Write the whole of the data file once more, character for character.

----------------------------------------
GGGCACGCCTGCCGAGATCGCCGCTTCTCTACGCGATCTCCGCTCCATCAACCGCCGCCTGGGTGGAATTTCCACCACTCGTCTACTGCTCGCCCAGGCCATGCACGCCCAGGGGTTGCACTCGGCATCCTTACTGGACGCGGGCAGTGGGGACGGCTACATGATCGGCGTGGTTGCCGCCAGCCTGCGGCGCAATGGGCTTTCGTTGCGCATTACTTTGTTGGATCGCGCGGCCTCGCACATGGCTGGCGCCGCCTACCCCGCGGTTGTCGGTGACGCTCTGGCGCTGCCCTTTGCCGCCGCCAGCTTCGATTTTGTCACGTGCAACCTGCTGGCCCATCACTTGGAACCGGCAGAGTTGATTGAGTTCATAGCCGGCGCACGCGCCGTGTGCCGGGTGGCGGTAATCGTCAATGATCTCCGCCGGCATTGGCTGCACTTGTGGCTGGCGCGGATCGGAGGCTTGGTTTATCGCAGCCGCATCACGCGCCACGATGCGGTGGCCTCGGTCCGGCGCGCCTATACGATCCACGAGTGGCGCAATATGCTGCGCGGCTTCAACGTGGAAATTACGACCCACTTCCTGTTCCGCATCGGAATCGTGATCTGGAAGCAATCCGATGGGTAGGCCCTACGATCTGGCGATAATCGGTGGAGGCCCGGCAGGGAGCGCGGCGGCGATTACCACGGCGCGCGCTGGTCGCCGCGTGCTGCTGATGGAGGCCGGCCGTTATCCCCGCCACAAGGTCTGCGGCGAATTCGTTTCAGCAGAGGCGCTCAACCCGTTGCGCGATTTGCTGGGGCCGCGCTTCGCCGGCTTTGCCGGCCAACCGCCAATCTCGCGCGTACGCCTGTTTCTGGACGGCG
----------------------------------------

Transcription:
GGGCACGCCTGCCGAGATCGCCGCTTCTCTACGCGATCTCCGCTCCATCAACCGCCGCCTGGGTGGAATTTCCACCACTCGTCTACTGCTCGCCCAGGCCATGCACGCCCAGGGGTTGCACTCGGCATCCTTACTGGACGCGGGCAGTGGGGACGGCTACATGATCGGCGTGGTTGCCGCCAGCCTGCGGCGCAATGGGCTTTCGTTGCGCATTACTTTGTTGGATCGCGCGGCCTCGCACATGGCTGGCGCCGCCTACCCCGCGGTTGTCGGTGACGCTCTGGCGCTGCCCTTTGCCGCCGCCAGCTTCGATTTTGTCACGTGCAACCTGCTGGCCCATCACTTGGAACCGGCAGAGTTGATTGAGTTCATAGCCGGCGCACGCGCCGTGTGCCGGGTGGCGGTAATCGTCAATGATCTCCGCCGGCATTGGCTGCACTTGTGGCTGGCGCGGATCGGAGGCTTGGTTTATCGCAGCCGCATCACGCGCCACGATGCGGTGGCCTCGGTCCGGCGCGCCTATACGATCCACGAGTGGCGCAATATGCTGCGCGGCTTCAACGTGGAAATTACGACCCACTTCCTGTTCCGCATCGGAATCGTGATCTGGAAGCAATCCGATGGGTAGGCCCTACGATCTGGCGATAATCGGTGGAGGCCCGGCAGGGAGCGCGGCGGCGATTACCACGGCGCGCGCTGGTCGCCGCGTGCTGCTGATGGAGGCCGGCCGTTATCCCCGCCACAAGGTCTGCGGCGAATTCGTTTCAGCAGAGGCGCTCAACCCGTTGCGCGATTTGCTGGGGCCGCGCTTCGCCGGCTTTGCCGGCCAACCGCCAATCTCGCGCGTACGCCTGTTTCTGGACGGCG